A consultant at one of Scotland's largest hospitals has warned that they could be like "in Italy or Spain" within weeks.
Dr Fiona Henderson has previously raised concerns about hand sanitising at the Queen Elizabeth University Hospital in Glasgow, where she is a consultant anaesthetist.
The hospital has now suspended almost all visiting for patients.
The few visitors allowed will be met by volunteers with hand sanitiser.
The new restrictions will apply to all hospitals run by NHS Greater Glasgow and Clyde (NHSGGC) and follow similar changes elsewhere in Scotland.
Dr Henderson told the BBC Radio's Good Morning Scotland programme that hospitals in Scotland could be facing a coronavirus challenge equal to that in the worst-hit parts of Europe.
"Behind the scenes people are working night and day, hardly sleeping, preparing for what is to come," she said.
"We're hoping it doesn't end up the way it is in Italy and Spain but there's nothing to say it won't be."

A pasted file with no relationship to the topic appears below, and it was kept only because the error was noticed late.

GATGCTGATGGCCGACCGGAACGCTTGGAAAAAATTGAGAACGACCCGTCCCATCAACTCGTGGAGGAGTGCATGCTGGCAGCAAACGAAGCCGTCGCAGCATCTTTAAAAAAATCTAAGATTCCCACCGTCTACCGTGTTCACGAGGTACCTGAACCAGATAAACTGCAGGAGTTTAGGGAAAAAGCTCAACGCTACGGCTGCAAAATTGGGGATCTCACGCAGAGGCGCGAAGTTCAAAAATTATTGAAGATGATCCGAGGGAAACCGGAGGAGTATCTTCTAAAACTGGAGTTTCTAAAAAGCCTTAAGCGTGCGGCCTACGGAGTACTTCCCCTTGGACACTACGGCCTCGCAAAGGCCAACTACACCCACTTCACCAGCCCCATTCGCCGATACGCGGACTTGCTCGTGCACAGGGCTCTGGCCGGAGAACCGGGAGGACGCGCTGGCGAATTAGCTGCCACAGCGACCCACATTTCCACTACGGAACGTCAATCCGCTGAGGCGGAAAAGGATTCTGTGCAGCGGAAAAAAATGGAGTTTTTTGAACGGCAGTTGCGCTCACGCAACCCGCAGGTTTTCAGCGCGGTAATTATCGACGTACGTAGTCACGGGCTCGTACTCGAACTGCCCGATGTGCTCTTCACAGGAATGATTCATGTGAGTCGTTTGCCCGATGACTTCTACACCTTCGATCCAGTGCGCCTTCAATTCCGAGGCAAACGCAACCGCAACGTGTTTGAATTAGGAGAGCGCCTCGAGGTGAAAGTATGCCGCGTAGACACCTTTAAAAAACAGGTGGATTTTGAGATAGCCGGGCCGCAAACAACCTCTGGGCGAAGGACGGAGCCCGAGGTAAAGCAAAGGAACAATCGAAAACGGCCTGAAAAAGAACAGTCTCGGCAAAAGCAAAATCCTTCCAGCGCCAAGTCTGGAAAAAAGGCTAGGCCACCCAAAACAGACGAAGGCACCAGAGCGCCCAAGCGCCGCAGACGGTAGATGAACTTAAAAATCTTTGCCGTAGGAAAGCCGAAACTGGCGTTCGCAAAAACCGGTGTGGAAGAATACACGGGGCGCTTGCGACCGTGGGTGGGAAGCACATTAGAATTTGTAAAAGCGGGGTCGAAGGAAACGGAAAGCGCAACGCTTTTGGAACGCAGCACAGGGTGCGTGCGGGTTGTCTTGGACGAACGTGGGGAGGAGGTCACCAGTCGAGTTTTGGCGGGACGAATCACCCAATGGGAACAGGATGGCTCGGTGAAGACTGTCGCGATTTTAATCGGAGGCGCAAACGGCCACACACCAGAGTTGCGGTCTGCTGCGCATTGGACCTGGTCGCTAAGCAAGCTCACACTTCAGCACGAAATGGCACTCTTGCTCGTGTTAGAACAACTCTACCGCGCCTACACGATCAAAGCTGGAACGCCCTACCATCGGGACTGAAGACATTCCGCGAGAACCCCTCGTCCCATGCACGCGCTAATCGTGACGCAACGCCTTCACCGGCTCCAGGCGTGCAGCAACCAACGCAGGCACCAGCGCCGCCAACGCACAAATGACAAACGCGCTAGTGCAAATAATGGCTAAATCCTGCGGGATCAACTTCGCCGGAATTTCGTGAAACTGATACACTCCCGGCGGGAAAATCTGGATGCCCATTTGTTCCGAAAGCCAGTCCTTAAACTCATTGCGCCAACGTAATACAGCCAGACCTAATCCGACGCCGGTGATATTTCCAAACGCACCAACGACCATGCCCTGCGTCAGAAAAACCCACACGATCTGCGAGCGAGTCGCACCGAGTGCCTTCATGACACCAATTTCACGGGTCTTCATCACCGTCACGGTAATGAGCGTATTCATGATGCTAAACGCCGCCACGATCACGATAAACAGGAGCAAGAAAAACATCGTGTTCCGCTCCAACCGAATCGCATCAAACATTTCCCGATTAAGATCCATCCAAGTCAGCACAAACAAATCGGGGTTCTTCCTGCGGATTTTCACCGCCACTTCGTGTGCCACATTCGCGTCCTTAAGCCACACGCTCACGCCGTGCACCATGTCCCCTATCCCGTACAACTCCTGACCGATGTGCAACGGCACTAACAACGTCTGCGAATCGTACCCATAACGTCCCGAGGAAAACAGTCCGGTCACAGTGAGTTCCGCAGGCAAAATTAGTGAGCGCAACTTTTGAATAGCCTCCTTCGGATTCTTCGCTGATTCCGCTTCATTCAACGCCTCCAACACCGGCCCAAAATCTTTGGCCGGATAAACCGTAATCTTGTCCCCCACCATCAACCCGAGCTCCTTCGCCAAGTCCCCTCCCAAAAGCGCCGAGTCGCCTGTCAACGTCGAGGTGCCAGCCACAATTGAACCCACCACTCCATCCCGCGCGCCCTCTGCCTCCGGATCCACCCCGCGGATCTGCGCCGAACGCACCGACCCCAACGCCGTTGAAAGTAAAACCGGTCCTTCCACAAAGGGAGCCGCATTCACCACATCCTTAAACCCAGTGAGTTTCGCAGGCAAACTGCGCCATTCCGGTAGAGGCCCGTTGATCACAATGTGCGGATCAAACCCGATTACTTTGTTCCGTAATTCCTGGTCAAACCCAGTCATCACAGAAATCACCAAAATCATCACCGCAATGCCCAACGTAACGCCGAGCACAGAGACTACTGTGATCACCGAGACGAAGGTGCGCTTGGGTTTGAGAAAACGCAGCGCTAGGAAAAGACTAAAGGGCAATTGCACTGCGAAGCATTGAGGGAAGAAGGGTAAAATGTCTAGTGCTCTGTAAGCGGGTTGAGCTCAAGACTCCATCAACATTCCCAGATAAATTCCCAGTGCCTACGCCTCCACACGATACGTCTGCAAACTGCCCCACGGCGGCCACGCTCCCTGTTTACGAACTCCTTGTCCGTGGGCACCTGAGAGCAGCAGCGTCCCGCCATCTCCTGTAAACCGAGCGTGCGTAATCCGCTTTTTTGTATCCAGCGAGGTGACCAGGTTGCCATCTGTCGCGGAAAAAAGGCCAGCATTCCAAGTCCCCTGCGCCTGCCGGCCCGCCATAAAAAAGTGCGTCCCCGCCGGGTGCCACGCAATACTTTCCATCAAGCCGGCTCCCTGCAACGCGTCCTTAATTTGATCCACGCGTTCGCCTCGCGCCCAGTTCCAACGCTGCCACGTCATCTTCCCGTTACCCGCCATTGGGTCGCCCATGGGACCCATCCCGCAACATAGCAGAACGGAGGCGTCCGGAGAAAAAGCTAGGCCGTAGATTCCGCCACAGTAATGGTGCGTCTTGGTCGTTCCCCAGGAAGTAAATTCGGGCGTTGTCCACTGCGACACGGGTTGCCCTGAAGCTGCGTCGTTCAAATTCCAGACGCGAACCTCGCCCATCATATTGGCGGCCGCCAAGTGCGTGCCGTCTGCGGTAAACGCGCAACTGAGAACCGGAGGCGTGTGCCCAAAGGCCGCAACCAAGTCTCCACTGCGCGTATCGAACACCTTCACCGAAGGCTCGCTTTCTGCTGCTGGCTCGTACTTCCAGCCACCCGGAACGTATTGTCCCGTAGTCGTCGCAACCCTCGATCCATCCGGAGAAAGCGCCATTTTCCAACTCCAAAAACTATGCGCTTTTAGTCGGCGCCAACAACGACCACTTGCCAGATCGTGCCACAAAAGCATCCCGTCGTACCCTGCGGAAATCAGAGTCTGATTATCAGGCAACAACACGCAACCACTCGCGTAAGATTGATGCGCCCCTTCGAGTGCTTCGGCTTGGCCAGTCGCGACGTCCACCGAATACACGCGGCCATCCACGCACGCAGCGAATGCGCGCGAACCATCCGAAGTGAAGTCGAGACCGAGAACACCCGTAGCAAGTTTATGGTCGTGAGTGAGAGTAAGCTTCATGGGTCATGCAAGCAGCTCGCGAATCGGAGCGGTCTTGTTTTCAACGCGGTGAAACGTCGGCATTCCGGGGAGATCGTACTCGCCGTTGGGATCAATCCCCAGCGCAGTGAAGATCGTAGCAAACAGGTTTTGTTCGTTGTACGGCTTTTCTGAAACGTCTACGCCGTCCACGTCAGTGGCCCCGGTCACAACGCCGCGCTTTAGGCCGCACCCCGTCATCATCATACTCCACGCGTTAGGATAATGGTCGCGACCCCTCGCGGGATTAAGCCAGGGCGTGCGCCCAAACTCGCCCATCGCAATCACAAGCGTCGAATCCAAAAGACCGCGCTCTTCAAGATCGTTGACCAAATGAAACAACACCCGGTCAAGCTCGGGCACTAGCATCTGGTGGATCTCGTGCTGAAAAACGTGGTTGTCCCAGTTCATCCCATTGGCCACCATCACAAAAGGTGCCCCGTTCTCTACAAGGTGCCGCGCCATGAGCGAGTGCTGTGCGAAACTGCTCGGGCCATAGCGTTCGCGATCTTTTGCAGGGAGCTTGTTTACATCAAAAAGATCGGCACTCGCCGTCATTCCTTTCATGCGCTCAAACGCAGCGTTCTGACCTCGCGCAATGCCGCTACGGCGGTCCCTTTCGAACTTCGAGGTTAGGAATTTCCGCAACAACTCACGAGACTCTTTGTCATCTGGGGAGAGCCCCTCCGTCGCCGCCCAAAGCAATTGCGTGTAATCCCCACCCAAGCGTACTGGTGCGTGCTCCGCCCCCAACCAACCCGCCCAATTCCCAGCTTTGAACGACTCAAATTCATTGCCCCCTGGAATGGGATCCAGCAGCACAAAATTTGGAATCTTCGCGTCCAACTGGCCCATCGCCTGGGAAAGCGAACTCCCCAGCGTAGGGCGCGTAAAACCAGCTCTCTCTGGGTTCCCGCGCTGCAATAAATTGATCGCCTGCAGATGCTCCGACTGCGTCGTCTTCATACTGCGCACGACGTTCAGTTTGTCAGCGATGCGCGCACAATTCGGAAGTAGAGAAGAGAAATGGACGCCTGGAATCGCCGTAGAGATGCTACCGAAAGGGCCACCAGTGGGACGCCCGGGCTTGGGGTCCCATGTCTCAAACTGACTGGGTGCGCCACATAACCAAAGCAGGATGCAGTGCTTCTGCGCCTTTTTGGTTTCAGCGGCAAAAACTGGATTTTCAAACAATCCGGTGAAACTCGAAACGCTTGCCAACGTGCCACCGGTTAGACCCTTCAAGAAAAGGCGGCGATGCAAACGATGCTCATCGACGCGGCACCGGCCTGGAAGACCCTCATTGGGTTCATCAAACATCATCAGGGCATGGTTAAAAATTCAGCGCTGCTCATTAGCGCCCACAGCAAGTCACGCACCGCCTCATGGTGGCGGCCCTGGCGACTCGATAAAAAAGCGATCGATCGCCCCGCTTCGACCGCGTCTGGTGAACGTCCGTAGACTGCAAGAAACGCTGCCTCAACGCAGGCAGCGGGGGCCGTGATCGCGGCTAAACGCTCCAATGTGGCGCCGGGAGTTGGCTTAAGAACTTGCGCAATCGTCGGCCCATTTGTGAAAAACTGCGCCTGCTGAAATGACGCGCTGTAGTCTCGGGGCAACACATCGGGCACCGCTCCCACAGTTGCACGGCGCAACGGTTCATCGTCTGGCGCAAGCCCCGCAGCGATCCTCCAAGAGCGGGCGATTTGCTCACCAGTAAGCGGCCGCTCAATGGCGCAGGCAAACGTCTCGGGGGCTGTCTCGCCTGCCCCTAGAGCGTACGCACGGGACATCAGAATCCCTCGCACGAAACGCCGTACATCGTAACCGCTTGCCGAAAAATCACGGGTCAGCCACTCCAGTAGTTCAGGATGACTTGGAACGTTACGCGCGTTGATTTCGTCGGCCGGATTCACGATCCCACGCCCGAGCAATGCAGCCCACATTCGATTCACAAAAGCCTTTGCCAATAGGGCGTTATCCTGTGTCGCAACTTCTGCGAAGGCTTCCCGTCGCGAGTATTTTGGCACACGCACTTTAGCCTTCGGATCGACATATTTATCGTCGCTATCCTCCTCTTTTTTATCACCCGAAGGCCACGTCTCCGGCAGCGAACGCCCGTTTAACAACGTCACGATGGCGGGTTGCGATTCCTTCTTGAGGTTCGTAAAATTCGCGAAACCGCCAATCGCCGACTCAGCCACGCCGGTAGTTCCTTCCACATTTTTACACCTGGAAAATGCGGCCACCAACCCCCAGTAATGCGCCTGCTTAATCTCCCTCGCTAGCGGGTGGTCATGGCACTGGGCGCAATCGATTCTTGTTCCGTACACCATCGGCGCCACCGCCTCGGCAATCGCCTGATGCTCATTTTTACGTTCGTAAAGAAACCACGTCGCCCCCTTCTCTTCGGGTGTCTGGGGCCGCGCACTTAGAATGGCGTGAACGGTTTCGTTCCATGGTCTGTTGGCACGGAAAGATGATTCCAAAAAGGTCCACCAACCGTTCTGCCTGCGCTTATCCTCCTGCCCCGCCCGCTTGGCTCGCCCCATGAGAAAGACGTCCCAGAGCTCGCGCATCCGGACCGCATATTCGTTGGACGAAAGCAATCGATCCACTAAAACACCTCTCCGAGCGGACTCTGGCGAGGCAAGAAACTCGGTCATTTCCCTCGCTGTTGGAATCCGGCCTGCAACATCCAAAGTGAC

Dr Henderson had raised concerns about hand hygiene in hospitals earlier this week, claiming that many supermarkets were doing better with the basic precautions.
She said sanitiser gel at the main entrance of her hospital was "tucked away" and hard for the thousands of visitors attending the hospital to find.
The latest measures to restrict visiting and enforce hygiene were a major improvement, she said.
"I am absolutely delighted that NHSGGC have finally recognised that enforcing hand gelling on entrance and exit to hospitals as well as clinical areas is needed," she said.
"It's an absolute no-brainer at any time.
"It's such a simple thing to implement which could make a really significant difference."